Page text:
Pricing was increased on Dole Foods' existing $1.425 billion credit last Wednesday after leverage increased.
Pricing was increased on Dole Foods' existing $1.425 billion credit last Wednesday after leverage increased. Pricing is tied to a leverage-based grid. Dole's $350 million asset-based revolver and $1.075 million term loan both saw pricing stepped up to LIBOR plus 2% from LIBOR plus 1 1/4%.
Pricing was set when the company's leverage was 3.25 times, but leverage has since increased to 3.4 times, according to a filing with the Securities and Exchange Commission. Dole reported net income for the second quarter of $18.5 million, compared to $32.3 million in the same quarter last year. Second quarter EBITDA was $110 million, down from EBITDA of $148 million a year prior.
The covenant-lite deal, led by Deutsche Bank, launched in March and was one of the first deals to ignite the "covenant-lite" craze that flooded the market earlier this year. One investor involved in the deal was upbeat. "It is a good deal if you're already holding the paper," he said.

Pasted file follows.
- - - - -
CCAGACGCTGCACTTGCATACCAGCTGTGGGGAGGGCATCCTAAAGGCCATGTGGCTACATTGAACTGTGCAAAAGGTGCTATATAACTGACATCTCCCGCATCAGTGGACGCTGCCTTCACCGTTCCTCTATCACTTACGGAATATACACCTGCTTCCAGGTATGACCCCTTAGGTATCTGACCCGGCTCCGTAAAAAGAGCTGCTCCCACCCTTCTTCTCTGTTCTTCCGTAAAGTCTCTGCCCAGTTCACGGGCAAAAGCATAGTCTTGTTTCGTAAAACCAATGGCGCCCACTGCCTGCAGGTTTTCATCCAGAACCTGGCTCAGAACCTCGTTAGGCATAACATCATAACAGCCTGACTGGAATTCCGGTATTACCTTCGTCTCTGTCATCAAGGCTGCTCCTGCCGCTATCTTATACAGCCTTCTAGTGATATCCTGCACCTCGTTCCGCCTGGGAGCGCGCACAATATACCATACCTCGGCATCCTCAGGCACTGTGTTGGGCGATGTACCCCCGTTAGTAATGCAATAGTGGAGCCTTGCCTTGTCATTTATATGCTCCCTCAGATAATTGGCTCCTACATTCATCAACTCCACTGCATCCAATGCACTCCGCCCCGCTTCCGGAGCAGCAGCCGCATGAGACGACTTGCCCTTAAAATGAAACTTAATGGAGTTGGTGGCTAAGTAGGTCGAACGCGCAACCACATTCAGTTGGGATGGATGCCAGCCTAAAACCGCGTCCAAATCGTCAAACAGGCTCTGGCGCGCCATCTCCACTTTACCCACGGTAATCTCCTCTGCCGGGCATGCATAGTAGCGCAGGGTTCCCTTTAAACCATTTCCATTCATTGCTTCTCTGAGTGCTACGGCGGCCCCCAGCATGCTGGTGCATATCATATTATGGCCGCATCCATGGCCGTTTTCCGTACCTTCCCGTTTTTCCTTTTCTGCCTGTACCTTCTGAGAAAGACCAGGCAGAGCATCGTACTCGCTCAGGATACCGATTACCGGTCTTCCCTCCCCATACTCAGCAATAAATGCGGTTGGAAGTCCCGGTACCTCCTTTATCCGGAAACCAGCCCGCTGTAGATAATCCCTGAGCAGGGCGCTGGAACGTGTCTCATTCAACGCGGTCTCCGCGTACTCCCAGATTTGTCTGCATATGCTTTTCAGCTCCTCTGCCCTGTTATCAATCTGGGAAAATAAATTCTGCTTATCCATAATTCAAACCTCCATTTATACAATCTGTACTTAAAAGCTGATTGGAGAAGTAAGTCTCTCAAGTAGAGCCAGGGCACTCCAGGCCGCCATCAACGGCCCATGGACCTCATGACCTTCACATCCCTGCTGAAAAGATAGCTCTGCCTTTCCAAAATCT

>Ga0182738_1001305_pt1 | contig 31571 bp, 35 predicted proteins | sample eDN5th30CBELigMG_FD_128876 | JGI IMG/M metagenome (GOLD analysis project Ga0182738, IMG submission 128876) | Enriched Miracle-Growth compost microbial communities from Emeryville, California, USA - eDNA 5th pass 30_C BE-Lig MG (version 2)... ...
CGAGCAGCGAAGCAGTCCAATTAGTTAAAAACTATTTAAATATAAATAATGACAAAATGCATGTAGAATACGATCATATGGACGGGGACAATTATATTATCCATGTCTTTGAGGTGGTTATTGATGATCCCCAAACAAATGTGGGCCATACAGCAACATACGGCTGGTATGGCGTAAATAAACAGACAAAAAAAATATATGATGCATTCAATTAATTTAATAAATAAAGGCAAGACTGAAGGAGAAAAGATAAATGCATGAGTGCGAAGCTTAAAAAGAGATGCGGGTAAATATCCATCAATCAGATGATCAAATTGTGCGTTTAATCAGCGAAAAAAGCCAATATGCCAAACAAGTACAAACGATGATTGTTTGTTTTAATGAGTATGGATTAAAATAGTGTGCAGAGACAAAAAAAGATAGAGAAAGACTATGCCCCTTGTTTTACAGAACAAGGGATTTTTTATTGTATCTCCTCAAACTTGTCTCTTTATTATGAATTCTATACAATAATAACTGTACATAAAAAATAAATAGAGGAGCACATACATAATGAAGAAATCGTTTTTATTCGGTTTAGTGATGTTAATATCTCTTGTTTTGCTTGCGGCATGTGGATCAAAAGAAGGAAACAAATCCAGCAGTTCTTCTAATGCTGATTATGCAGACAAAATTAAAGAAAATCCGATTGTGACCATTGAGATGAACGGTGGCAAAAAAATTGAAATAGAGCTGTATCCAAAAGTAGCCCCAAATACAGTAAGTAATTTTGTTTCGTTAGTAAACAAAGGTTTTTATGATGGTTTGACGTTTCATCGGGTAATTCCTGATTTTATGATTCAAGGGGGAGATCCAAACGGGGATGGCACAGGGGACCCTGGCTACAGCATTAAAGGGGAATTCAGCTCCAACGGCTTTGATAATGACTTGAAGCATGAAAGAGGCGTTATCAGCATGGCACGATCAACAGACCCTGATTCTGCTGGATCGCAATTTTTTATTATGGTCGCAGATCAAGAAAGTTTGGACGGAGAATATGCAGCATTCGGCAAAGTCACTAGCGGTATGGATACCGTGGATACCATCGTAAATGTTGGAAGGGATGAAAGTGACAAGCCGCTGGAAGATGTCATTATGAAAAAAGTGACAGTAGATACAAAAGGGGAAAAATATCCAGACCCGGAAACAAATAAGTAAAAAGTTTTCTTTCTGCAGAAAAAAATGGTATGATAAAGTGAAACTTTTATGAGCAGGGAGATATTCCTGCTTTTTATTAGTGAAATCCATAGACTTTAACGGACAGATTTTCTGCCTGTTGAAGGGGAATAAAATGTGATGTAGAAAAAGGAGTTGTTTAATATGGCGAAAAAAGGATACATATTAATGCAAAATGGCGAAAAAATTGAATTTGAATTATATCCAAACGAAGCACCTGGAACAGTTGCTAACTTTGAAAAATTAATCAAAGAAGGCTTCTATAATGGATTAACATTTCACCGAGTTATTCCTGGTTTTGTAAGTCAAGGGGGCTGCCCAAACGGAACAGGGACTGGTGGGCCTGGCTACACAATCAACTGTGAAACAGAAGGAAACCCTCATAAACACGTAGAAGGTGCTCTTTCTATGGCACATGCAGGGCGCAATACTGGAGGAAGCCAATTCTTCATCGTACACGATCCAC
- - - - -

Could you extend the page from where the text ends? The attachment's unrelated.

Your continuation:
As a result of the earnings report, which was better-than-expected, Dole's bonds popped last week. Its 8 5/8% '09 jumped five points to 100; its 8 7/8% '11 notes climbed to 99 1/4 from 95 1/2. A KDP Investment Advisors report said the fact the bonds jumped on these earnings highlights the extent to which expectations for Dole were modest.
Based in Westlake Village, Calif., Dole Foods provides fresh fruits, vegetables and juice products. A spokeswoman did not return a call.